Tucked away in the middle of the Sermon on the Mount we find some helpful teaching from Jesus on prayer. It’s a passage found in Matthew 6:5-13, a passage which also includes the Lord’s Prayer. As we read it, we will first find two examples of how not to pray, followed by the Lord’s Prayer, which is an amazing example of how we should pray.
The first negative example is found in verses 5 and 6, “When you pray you must not pray like the hypocrites. For they love to stand and pray in the synagogues and at the street corners, that they may be seen by others. Truly, I say to you, they have received their reward.” True to form, the hypocrites, a group that Jesus often criticized and exposed, didn’t really have a clue about what it meant to pray. They just wanted to appear more “spiritual” than others, as seen in their public display of religiosity. That might impress some people, but certainly not God.
The second example of how not to pray is seen in verses 7 and 8, “And when you pray, do not heap up empty phrases as the Gentiles do, for they think that they will be heard for their many words. Do not be like them, for your Father knows what you need before you ask Him.” In this example, we see that God is not impressed with our many words, especially not our religious sounding jargon. It’s better to use your own words, and to speak them from your heart. In fact, this verse also tells us that God the Father already knows our needs. He’s aware of our impossible situations and difficult struggles. He cares about us and all of our hurts and pain. You might be asking, “The why should we pray?”
I believe it’s because God wants us to pray to Him humbly, to acknowledge our need. To be forgiven you need to admit you’re a sinner. If you want help in finding the way home, it begins when your acknowledge that you’ve lost your way and need His help. If you realize you can’t handle a situation, you simply need to ask the Lord for His wisdom, strength, and guidance. Saying something like, “We’ve got this!” or “I’m good!” can be a way of telling God to back off and leave you alone. It can also be pride. But when we cry out to him in our time of need, he hears our cries and answers our prayers.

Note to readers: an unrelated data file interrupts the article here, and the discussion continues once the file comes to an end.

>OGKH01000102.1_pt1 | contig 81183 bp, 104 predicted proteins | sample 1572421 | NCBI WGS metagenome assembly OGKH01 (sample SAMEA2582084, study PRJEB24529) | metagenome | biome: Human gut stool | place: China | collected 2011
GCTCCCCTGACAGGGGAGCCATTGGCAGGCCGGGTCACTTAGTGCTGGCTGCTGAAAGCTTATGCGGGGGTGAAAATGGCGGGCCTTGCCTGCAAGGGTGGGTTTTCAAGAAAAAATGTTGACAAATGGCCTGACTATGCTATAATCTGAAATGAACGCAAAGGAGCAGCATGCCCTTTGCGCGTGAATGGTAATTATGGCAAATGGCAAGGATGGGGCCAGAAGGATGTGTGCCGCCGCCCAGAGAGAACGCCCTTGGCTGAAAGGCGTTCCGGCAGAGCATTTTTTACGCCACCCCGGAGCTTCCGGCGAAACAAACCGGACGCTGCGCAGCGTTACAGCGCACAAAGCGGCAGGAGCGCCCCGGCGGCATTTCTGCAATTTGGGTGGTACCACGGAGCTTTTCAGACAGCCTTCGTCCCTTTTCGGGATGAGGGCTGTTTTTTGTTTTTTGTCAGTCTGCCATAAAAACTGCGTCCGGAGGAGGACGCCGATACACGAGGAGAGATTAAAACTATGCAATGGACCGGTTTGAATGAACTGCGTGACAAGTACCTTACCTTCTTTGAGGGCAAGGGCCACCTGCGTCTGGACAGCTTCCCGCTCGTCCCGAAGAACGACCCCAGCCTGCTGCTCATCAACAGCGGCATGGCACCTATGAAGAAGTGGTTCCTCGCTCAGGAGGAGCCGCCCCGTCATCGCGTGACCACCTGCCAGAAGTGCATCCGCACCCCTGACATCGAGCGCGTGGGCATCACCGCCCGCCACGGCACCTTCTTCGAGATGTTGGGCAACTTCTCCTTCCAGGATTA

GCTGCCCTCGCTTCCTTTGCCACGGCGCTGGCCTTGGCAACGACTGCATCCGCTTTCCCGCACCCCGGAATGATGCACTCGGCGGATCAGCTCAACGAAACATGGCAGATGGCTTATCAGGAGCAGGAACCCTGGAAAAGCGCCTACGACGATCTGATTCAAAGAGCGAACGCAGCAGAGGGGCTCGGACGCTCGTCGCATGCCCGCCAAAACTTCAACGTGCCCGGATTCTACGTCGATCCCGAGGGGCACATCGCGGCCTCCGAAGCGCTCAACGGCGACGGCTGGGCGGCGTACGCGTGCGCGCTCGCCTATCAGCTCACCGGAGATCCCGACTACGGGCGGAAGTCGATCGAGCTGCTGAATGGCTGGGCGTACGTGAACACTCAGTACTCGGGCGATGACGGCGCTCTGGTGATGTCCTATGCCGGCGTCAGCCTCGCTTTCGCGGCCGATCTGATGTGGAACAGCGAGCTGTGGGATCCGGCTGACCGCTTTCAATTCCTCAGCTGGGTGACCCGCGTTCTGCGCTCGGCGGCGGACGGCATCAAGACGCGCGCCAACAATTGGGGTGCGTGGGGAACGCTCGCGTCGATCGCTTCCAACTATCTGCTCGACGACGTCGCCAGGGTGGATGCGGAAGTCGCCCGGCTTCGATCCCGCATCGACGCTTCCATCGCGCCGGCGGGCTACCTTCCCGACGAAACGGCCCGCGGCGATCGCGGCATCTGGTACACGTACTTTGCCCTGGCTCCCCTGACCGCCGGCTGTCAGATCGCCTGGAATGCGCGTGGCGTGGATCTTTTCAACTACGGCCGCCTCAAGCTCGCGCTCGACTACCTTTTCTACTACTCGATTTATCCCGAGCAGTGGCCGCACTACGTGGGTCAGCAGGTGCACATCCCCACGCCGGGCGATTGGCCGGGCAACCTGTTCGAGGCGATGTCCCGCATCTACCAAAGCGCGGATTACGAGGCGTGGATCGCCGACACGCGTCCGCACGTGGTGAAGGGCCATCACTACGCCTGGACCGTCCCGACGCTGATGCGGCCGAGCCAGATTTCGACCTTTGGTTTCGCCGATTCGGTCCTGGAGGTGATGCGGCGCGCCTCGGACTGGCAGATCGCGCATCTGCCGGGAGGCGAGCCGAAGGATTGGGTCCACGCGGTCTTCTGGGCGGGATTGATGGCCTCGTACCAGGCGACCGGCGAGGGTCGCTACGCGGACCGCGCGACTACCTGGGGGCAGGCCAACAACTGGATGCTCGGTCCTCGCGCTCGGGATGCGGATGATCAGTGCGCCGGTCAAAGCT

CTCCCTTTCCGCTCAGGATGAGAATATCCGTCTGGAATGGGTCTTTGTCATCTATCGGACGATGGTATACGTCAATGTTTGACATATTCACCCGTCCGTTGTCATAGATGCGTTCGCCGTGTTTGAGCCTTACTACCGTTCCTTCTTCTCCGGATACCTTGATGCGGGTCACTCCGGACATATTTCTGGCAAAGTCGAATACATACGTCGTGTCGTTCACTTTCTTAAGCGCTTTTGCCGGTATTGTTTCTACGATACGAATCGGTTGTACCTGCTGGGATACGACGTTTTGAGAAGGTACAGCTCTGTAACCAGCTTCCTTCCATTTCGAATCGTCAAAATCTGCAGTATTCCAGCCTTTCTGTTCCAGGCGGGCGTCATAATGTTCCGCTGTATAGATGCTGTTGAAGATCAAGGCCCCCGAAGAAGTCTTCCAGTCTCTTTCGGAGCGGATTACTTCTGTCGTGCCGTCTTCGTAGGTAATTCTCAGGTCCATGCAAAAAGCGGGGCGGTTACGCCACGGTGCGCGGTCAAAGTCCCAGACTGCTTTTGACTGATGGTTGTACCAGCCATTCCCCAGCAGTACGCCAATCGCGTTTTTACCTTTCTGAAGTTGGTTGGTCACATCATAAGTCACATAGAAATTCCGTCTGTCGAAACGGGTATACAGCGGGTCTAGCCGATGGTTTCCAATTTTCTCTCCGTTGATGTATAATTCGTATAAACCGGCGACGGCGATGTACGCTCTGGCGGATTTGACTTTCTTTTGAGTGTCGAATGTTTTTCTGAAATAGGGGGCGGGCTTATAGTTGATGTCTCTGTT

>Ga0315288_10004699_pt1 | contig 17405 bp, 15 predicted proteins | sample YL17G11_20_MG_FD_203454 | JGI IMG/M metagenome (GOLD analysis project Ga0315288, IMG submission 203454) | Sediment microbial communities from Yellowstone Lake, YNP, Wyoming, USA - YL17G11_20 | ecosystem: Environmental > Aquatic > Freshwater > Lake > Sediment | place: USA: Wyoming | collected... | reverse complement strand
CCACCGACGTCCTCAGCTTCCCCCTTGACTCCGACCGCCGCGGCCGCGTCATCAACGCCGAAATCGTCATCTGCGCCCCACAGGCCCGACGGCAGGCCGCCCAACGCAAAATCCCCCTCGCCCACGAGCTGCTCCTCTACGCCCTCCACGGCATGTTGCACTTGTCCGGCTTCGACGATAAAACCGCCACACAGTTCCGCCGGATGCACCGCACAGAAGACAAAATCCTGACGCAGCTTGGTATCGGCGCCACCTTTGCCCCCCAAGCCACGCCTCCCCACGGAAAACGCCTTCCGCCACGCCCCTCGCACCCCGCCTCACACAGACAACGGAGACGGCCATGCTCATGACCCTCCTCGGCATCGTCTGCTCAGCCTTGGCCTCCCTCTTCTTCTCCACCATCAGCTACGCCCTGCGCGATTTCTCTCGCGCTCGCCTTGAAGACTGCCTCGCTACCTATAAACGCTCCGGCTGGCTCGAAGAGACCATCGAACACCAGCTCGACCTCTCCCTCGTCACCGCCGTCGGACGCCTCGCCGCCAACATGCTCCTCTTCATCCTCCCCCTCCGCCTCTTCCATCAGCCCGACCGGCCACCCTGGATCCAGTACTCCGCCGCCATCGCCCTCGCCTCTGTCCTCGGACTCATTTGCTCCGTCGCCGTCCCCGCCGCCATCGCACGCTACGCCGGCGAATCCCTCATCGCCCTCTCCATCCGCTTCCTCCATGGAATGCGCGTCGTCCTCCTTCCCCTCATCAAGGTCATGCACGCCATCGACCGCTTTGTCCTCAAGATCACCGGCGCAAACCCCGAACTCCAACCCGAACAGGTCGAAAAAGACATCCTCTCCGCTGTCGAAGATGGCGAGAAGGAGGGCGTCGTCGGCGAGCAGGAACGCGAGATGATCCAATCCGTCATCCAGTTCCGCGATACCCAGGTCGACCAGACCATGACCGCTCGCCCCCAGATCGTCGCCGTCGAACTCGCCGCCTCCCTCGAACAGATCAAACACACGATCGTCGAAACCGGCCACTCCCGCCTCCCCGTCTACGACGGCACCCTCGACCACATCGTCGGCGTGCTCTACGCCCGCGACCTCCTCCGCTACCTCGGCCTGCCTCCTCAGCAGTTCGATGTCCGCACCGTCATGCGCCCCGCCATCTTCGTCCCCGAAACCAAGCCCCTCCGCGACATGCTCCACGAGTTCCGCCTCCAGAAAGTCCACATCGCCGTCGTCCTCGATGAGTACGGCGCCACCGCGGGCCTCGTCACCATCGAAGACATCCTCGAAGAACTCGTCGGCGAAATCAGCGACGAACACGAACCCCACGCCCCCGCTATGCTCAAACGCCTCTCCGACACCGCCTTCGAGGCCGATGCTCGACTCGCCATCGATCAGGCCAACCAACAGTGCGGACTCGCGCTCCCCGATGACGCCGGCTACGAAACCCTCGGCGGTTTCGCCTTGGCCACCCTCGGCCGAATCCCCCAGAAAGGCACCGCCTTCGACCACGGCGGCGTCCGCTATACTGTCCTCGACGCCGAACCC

In verse 9 Jesus said, “Pray then like this…” And He proceeded to share the Lord’s Prayer with them, an great model for us of how to pray. Here is what Jesus taught them:
“Our Father in heaven, hallowed be your name. Your kingdom come, your will be done, on earth as it is in heaven. Give us this day our daily bread, and forgive us our debts, as we also have forgiven our debtors. And lead us not into temptation, but deliver us from evil. For yours is the kingdom and the power and the glory, forever. Amen.”
Notice that there are three requests that focus on God in the first part of the prayer: His holiness (to be respected,) his coming Kingdom (to be expected,) and his will to be done (uncontested). Then we find three requests that focus on our needs: our need for daily bread (both the physical and the spiritual), our need for forgiveness (receiving it and giving it), and our need for help against temptation and evil.
Know that when you pray humbly, expectantly and reverently the Lord hears and will answer your prayers—in His time, in His way and for His glory. Your Father knows best!
Prays Together is a rotating faith-based commentary and advice column among the pastors, and guest laypeople, of area churches.
This column is not a news article but the opinion of the writer and does not reflect the views of The Sun-Gazette newspaper.